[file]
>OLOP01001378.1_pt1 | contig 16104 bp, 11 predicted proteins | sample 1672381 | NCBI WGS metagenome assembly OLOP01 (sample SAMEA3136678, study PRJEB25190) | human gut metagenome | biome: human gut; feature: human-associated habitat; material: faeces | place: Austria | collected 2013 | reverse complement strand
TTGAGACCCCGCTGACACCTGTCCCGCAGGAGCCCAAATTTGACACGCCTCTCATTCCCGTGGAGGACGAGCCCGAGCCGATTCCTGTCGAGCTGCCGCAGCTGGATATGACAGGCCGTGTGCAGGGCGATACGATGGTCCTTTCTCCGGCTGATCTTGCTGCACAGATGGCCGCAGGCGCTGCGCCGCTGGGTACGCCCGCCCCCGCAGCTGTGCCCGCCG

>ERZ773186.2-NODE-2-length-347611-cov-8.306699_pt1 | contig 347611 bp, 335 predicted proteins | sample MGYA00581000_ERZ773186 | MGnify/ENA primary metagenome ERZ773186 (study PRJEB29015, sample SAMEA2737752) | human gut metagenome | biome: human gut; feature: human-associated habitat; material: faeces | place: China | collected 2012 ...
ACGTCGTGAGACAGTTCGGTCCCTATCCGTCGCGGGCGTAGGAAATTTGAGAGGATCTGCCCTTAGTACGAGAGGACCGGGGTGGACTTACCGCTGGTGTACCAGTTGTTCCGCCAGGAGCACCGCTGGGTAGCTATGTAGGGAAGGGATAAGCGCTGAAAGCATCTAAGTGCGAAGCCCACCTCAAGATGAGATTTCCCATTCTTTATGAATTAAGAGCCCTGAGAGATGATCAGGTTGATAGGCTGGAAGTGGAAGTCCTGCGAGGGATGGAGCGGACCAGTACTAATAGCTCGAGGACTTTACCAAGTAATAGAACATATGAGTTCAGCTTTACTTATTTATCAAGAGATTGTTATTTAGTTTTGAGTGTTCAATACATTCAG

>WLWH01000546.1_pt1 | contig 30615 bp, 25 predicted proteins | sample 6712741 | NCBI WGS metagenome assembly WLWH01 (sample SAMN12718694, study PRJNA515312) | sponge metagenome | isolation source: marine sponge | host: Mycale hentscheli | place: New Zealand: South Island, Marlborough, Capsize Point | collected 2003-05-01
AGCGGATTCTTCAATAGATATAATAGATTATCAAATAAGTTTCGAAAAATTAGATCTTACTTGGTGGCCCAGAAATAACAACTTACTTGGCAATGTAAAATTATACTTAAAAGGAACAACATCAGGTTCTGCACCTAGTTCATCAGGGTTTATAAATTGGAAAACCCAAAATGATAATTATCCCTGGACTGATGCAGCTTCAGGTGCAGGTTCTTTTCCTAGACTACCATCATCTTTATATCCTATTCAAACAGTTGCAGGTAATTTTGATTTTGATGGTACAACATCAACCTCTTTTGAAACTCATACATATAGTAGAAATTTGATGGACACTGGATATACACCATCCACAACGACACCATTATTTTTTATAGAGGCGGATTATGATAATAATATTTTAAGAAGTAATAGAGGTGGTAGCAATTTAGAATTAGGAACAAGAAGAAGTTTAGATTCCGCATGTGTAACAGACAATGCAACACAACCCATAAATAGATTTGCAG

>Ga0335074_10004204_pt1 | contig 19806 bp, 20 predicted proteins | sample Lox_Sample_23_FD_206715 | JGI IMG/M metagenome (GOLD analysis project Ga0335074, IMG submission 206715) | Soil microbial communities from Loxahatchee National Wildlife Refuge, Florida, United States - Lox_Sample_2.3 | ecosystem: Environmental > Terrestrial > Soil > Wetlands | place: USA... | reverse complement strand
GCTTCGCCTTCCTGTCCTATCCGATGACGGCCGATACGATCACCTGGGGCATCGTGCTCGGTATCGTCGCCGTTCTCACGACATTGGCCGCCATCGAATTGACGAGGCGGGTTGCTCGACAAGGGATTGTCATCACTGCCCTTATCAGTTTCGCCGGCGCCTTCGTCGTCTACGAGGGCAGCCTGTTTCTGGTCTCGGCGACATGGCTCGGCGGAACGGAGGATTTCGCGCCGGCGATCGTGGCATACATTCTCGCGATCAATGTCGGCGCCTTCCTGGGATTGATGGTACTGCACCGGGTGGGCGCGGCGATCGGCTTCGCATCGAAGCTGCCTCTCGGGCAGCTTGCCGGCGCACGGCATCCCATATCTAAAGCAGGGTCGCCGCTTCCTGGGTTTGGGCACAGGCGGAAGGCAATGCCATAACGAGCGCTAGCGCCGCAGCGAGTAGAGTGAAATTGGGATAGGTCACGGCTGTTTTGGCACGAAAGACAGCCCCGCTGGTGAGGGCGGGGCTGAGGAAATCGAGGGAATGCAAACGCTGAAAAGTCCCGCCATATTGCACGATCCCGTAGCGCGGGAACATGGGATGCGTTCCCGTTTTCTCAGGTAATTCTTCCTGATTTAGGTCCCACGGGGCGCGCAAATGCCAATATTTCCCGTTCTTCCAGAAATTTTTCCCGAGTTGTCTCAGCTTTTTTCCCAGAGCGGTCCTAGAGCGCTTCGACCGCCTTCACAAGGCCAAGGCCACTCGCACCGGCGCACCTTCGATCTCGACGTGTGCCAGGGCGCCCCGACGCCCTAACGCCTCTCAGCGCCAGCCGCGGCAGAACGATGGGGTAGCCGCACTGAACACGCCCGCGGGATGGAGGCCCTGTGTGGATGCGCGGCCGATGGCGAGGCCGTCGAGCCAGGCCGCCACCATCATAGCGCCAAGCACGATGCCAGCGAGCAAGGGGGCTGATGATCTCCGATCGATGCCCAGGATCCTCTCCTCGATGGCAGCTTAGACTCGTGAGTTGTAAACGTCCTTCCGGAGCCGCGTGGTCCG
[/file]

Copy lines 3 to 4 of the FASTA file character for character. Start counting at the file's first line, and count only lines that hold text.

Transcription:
>ERZ773186.2-NODE-2-length-347611-cov-8.306699_pt1 | contig 347611 bp, 335 predicted proteins | sample MGYA00581000_ERZ773186 | MGnify/ENA primary metagenome ERZ773186 (study PRJEB29015, sample SAMEA2737752) | human gut metagenome | biome: human gut; feature: human-associated habitat; material: faeces | place: China | collected 2012 ...
ACGTCGTGAGACAGTTCGGTCCCTATCCGTCGCGGGCGTAGGAAATTTGAGAGGATCTGCCCTTAGTACGAGAGGACCGGGGTGGACTTACCGCTGGTGTACCAGTTGTTCCGCCAGGAGCACCGCTGGGTAGCTATGTAGGGAAGGGATAAGCGCTGAAAGCATCTAAGTGCGAAGCCCACCTCAAGATGAGATTTCCCATTCTTTATGAATTAAGAGCCCTGAGAGATGATCAGGTTGATAGGCTGGAAGTGGAAGTCCTGCGAGGGATGGAGCGGACCAGTACTAATAGCTCGAGGACTTTACCAAGTAATAGAACATATGAGTTCAGCTTTACTTATTTATCAAGAGATTGTTATTTAGTTTTGAGTGTTCAATACATTCAG